When I meet with clients for the very first time, they’re often inspired and excited to start their content marketing production. Writers are ready to connect with their target audiences in meaningful ways and demonstrate their thought leadership. Up until this point they’ve defined these target audiences, determined what their main message focus areas will be, and understand the regularity and minimum word counts for their blog posts, white papers, and webinars. Their energy is contagious at the very start of the call- until I tell them it’s time to brainstorm upcoming topics.
Many times the cringing is almost audible. And it makes sense. Many of the marketing and sales experts we work with are much more comfortable developing strategies to nurture target prospects but are squeamish about first putting pen to paper. They’re used to coming up with messaging points but not so much the writing of that message. I imagine they’re thinking the brainstorming session is going to be a call-and-response type deal and radio silence will prevail while they collectively scramble for something to say.
But that’s not the case because we have a few different strategies to get those creative juices flowing.
Break typical team dynamics
One critical condition of a successful brainstorming session is to ensure that all writers in the room feel empowered to throw ideas against the wall and see what sticks. Depending on your group participants, writers can have difficulty bringing up topics in front of their supervisors. Because you want a diversity of writers, you’ll likely end up with supervisors and their employees in the same room.
Encourage thinking of topics before the brainstorming meeting and write them down in a group document. Instead of asking for volunteers to voice their topics, I begin by pulling up a list of topics that have been added to previously by content writers. I ask writers to think of this list as a ‘notepad’ where they add topics ideas as it comes to them, such as after a client meeting or when they read industry news. By reading straight from the list and then asking for writers to explain the idea in more detail, perceptions of hierarchy are diminished and any shy speakers, who otherwise might have been drowned out by dominant speakers, have an opportunity to speak.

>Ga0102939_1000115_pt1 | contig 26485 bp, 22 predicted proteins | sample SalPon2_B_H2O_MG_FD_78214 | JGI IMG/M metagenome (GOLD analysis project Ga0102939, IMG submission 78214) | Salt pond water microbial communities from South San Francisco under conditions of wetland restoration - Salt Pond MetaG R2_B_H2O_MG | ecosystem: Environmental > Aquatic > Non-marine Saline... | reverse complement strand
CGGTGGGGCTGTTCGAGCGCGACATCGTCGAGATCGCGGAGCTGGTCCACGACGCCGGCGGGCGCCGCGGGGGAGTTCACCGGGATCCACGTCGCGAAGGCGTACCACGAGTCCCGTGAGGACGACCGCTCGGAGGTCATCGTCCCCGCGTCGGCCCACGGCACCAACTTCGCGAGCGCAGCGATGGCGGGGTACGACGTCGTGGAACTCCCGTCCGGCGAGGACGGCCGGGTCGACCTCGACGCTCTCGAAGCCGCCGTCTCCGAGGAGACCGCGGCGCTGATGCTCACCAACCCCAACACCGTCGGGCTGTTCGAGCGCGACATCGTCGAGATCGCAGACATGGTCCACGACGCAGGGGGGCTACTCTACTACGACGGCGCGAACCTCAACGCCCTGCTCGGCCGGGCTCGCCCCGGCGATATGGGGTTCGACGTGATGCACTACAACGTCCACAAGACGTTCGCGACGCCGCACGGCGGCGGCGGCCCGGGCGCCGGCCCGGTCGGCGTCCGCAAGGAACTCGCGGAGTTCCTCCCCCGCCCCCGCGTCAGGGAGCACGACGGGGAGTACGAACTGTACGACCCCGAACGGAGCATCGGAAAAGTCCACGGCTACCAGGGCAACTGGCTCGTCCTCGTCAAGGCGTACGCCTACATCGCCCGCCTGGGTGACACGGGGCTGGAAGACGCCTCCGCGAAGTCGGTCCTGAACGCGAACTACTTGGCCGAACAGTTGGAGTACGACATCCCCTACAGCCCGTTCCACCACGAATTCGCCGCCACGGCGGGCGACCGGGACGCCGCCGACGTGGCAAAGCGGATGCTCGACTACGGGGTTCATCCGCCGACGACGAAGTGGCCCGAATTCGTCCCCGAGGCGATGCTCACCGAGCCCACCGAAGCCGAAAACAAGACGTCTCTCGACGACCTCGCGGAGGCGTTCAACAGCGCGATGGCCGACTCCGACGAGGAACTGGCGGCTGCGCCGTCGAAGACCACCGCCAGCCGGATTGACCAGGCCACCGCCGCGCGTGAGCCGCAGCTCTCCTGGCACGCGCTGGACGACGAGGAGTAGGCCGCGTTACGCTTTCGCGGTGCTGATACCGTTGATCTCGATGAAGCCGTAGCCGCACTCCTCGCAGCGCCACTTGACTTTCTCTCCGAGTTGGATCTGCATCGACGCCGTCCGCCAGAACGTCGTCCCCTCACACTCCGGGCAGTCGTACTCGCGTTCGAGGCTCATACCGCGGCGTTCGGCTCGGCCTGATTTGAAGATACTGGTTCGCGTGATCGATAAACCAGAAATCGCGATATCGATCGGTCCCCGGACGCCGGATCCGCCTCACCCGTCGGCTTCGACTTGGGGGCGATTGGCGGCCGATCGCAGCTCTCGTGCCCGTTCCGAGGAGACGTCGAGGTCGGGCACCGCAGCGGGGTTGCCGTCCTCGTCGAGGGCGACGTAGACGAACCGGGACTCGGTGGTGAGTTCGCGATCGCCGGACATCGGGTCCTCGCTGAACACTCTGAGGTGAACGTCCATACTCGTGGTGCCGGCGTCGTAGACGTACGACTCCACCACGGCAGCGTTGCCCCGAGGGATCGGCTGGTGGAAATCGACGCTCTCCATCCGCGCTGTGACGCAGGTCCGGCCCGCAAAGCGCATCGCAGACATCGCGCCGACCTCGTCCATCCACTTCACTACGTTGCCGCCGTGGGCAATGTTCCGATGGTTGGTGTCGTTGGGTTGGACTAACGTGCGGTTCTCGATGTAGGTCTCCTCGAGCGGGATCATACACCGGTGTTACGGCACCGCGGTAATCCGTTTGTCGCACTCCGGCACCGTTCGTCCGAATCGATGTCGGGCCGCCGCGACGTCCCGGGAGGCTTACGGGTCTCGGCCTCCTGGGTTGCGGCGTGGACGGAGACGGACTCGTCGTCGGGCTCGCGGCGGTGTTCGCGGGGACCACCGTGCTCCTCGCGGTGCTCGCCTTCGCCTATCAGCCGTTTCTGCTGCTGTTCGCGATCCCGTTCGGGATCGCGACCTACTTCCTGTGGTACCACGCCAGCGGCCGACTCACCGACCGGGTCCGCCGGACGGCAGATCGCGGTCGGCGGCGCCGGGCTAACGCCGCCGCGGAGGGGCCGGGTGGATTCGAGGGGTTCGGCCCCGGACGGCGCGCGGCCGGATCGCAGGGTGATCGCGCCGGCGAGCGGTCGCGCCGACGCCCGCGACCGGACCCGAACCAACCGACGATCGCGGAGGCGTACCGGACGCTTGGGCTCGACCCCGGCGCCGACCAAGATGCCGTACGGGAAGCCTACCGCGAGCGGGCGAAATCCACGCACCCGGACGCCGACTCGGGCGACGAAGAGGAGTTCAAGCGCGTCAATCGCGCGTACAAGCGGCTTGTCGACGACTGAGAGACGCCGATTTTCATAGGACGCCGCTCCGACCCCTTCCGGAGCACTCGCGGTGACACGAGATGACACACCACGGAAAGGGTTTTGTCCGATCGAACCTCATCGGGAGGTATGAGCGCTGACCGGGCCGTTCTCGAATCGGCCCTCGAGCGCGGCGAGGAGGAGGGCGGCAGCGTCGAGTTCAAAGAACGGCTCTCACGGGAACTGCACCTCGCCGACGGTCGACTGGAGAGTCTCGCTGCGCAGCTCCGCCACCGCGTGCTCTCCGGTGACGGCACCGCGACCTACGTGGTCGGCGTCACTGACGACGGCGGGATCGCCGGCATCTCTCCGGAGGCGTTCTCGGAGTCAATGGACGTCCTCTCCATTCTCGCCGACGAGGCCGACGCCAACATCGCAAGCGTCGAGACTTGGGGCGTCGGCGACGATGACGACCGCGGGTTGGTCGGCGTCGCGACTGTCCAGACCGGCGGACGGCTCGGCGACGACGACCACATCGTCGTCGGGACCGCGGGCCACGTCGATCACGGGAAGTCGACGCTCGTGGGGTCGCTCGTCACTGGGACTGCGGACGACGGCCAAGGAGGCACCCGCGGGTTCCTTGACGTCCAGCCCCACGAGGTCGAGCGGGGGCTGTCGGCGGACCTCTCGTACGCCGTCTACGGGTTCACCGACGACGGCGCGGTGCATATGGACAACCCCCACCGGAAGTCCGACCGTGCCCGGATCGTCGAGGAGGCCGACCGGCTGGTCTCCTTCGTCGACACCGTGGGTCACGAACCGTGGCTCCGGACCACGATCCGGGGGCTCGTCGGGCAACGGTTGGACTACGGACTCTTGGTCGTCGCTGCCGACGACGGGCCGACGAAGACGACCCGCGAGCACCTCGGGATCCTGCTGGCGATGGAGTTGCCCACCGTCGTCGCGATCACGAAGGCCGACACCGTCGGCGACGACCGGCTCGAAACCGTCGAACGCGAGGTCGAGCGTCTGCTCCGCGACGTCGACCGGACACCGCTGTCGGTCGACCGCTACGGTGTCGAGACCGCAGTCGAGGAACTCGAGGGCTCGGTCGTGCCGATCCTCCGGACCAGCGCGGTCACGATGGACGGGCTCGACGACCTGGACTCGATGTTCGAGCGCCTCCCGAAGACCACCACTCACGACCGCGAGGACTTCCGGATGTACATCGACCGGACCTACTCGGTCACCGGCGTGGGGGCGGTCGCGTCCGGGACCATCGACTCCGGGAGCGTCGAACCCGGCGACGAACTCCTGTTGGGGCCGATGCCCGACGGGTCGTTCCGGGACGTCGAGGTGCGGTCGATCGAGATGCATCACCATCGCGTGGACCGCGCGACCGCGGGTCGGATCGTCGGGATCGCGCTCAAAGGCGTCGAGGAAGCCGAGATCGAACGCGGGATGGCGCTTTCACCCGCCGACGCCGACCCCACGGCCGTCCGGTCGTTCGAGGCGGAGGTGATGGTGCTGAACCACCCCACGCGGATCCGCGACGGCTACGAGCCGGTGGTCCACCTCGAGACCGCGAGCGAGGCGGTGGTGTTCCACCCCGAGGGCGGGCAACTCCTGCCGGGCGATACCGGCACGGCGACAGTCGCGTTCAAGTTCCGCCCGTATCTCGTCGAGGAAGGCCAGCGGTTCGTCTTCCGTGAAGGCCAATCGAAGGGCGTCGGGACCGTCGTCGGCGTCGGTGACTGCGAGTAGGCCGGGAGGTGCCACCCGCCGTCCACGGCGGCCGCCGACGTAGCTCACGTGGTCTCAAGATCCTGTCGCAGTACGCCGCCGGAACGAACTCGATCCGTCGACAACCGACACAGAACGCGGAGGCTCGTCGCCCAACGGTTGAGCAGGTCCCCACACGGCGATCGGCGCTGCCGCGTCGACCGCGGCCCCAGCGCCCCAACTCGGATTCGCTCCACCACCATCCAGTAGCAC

This ‘notepad’ also encourages team members to always think of ways they can educate their audiences and to proactively find a place to catalogue those thoughts throughout the month, revisiting them during the editorial team meeting. Often, if that cultural shift happens from the top down, others will follow suit.
Audibly praising writers who question the thinking of the majority can have a real impact in the quality of your work. It’s not enough to pitch a topic idea that’s interesting to you. The group must think critically whether it’ll be of interest to your audiences, if it hits your messaging focus areas and if it aligns with what your brand stands for. Sometimes groups can get stuck on one idea and have a hard time moving past it to different ideas and result in groupthink. Reminding content writers to think critically is key to successful content creation.